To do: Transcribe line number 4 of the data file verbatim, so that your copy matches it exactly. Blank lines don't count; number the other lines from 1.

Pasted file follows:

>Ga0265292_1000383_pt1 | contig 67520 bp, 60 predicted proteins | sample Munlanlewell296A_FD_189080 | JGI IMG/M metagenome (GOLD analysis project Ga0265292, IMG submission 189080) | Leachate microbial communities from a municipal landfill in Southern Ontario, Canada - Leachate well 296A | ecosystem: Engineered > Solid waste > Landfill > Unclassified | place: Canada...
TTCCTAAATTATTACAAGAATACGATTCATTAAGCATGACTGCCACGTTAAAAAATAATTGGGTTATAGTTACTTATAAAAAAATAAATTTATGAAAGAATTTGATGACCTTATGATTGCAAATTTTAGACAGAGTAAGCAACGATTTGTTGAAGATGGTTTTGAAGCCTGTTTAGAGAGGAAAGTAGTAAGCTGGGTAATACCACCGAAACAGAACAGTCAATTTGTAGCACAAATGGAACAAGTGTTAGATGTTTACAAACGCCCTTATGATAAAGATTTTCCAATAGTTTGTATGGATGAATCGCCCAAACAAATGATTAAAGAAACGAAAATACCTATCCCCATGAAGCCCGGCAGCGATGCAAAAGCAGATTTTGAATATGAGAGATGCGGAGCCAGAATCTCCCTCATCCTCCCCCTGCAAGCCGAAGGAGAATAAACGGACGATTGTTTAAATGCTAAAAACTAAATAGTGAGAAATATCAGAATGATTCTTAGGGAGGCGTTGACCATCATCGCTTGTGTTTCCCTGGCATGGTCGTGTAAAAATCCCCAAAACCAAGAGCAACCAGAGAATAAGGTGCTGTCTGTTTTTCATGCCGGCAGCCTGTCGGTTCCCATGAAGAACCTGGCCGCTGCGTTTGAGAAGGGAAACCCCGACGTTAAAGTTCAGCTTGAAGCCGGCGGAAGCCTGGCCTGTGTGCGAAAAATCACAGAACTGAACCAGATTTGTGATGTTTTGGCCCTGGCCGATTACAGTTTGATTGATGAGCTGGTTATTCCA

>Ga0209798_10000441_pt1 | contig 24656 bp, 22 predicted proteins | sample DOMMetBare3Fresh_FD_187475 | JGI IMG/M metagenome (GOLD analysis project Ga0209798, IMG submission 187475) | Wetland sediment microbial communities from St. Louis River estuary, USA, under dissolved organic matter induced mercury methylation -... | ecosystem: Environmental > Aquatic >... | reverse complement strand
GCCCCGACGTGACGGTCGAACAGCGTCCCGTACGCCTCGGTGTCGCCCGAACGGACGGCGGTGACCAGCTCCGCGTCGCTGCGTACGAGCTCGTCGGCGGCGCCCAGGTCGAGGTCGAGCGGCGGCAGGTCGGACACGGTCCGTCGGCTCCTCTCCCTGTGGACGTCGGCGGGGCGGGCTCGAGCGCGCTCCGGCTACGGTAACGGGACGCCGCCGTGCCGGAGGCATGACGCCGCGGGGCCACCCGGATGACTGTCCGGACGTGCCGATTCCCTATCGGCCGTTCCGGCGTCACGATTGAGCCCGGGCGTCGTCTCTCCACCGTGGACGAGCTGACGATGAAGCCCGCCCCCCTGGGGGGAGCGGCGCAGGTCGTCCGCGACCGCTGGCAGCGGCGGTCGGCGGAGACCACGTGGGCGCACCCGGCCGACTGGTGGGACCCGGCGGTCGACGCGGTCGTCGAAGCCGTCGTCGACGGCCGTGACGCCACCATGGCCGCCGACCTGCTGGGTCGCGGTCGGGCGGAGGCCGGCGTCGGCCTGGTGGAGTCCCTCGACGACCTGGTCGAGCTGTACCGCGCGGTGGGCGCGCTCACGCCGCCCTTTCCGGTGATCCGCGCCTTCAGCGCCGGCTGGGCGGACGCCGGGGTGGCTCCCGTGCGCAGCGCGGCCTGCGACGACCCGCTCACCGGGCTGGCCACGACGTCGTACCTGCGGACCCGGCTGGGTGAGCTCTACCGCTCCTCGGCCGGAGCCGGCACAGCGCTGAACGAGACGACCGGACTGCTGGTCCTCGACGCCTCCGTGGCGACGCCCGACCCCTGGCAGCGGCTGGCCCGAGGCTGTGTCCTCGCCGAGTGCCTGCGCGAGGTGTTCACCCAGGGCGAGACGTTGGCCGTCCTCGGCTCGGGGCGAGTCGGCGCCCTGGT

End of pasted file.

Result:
GCCCCGACGTGACGGTCGAACAGCGTCCCGTACGCCTCGGTGTCGCCCGAACGGACGGCGGTGACCAGCTCCGCGTCGCTGCGTACGAGCTCGTCGGCGGCGCCCAGGTCGAGGTCGAGCGGCGGCAGGTCGGACACGGTCCGTCGGCTCCTCTCCCTGTGGACGTCGGCGGGGCGGGCTCGAGCGCGCTCCGGCTACGGTAACGGGACGCCGCCGTGCCGGAGGCATGACGCCGCGGGGCCACCCGGATGACTGTCCGGACGTGCCGATTCCCTATCGGCCGTTCCGGCGTCACGATTGAGCCCGGGCGTCGTCTCTCCACCGTGGACGAGCTGACGATGAAGCCCGCCCCCCTGGGGGGAGCGGCGCAGGTCGTCCGCGACCGCTGGCAGCGGCGGTCGGCGGAGACCACGTGGGCGCACCCGGCCGACTGGTGGGACCCGGCGGTCGACGCGGTCGTCGAAGCCGTCGTCGACGGCCGTGACGCCACCATGGCCGCCGACCTGCTGGGTCGCGGTCGGGCGGAGGCCGGCGTCGGCCTGGTGGAGTCCCTCGACGACCTGGTCGAGCTGTACCGCGCGGTGGGCGCGCTCACGCCGCCCTTTCCGGTGATCCGCGCCTTCAGCGCCGGCTGGGCGGACGCCGGGGTGGCTCCCGTGCGCAGCGCGGCCTGCGACGACCCGCTCACCGGGCTGGCCACGACGTCGTACCTGCGGACCCGGCTGGGTGAGCTCTACCGCTCCTCGGCCGGAGCCGGCACAGCGCTGAACGAGACGACCGGACTGCTGGTCCTCGACGCCTCCGTGGCGACGCCCGACCCCTGGCAGCGGCTGGCCCGAGGCTGTGTCCTCGCCGAGTGCCTGCGCGAGGTGTTCACCCAGGGCGAGACGTTGGCCGTCCTCGGCTCGGGGCGAGTCGGCGCCCTGGT